The first smart phones targeted high-end business users. Research in Motion (RIMM) took an early lead with its BlackBerry e-mail device, which has added a phone and other features. PalmOne's Treo 650 also is gaining traction in the upper end of the market, where devices look more like personal digital assistants than phones. Top-of-the-line offerings for business users typically run $450 or more after carrier subsidies, or $700 without subsidies.
Other high-end handsets use software from Microsoft and Symbian. The latter platform is utilized by European manufacturers such as Nokia.
SMART AND TUNEFUL. Smart phones for the mass market are available, but they've yet to take off. Symbian, RIM, and Microsoft make software for phone-like devices that retail for about $200. They have smaller screens and phone keypads instead of full keyboards -- but still pack an amazing number of features that true smart phones have into a tiny package. These full-featured cell phones have cameras, Web browsers, and other goodies. They might not be able to store hours of video or handle corporate e-mail, but they're just fine for most consumers and cost as little as $50.
But as the price of a high-end smart phone with a bigger screen and a real keyboard comes down, more consumers will be drawn in and will find a use for them. A Treo loaded with a 1- or 2-gigabyte memory card can store several feature films, making it a good diversion for people who find themselves with spare time during the day. As cell-phone networks boost their speed, these devices will increasingly lend themselves to audio and video broadcasts and interactive gaming.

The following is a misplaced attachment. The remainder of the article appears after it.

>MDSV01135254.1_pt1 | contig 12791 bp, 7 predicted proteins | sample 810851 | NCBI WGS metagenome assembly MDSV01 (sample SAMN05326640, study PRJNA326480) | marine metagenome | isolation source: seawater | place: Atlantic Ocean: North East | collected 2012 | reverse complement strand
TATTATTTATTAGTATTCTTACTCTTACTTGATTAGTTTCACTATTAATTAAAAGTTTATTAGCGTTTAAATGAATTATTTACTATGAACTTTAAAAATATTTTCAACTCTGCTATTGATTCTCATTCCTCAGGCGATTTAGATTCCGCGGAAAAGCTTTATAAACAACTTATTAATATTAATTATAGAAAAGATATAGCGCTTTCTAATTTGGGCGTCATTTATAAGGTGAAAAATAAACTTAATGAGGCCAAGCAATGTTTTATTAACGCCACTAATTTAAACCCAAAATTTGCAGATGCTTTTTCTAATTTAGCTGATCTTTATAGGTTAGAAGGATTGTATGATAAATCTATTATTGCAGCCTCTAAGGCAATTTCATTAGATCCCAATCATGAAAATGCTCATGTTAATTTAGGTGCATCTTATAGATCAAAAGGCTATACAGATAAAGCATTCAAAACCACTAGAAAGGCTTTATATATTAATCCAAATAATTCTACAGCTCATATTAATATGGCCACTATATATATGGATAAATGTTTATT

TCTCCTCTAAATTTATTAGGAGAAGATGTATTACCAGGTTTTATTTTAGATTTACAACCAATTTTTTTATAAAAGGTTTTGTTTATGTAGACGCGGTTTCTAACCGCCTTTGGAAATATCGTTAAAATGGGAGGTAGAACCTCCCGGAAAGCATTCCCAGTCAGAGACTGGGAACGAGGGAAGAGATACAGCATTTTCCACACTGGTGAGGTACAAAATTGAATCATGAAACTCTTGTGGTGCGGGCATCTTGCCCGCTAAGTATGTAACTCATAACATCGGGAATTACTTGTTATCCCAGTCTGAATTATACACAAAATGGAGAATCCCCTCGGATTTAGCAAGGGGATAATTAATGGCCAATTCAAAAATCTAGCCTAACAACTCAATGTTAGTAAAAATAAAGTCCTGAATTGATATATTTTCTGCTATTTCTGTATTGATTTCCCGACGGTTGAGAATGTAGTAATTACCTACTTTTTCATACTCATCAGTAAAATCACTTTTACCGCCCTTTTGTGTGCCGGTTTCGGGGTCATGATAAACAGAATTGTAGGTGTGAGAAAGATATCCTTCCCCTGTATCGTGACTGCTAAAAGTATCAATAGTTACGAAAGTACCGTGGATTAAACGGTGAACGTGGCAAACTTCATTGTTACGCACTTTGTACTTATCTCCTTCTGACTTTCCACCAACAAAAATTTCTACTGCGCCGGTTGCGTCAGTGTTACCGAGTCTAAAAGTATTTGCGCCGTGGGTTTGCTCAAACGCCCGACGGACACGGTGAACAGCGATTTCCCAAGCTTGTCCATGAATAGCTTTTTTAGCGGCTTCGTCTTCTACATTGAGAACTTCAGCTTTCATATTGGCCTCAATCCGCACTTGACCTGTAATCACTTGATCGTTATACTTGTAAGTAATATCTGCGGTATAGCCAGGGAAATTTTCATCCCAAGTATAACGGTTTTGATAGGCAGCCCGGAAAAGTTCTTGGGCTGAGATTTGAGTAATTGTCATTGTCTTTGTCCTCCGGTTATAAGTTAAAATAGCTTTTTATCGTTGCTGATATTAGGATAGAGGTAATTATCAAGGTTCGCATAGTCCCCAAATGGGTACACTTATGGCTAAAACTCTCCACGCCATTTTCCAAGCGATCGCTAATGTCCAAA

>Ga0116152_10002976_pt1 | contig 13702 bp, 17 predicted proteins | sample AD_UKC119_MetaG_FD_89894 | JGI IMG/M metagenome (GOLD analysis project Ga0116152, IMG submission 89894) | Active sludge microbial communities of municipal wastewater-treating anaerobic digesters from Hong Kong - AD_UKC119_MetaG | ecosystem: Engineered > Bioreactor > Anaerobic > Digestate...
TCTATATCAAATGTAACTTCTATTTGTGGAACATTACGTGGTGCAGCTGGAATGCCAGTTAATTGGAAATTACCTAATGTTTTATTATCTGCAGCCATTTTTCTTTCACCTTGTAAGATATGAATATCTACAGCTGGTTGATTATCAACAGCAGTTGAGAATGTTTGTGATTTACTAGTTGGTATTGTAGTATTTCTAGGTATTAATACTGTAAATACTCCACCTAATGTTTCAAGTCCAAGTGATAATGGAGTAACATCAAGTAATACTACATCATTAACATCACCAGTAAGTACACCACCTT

Moreover, smart phones' attraction for mainstream consumers is bound to get a kick as the next generation of mobile music players arrive. Motorola (MOTO) and Apple (AAPL) have been developing a hybrid cell phone/iPod that could be a huge hit. However, wireless companies haven't agreed to carry the device because the carriers want customers to pay them for the ability to download music directly over the cellular network. The Motorola device would work like other iPods, which download music by syncing to a computer.
If the wireless service providers don't carry the hybrid iPod, they'll have to roll out their own devices -- with enough power and storage capability to manage a music library and photos.
RIGHT PRICE. I look forward to the arrival of all these new handsets. But I'm sticking with my Nokia 3650 for now. It isn't the most elegant piece of technology in the world. The screen is fuzzy, the camera is primitive, and it took me several months to figure out how to sync the phone with my computer.
But I'm used to it now, and it's as familiar as a ratty old shirt. Plus, it's durable. I often carelessly let it slip from my pocket onto the pavement, sending components scattering across the sidewalk and exposing the phone's electronic brain. But the keypad and face always pop back into place, and the phone still works fine.
If that isn't enough, the phone was free. It had a list price of $300 when Nokia introduced it about two years ago, but I obtained it for no cost during a T-Mobile promotion on Amazon (AMZN). Like most consumers, I find that "free" is my personal inflection point. After all, people can be smart, too. Rosenbush is a senior writer for BusinessWeek Online in New York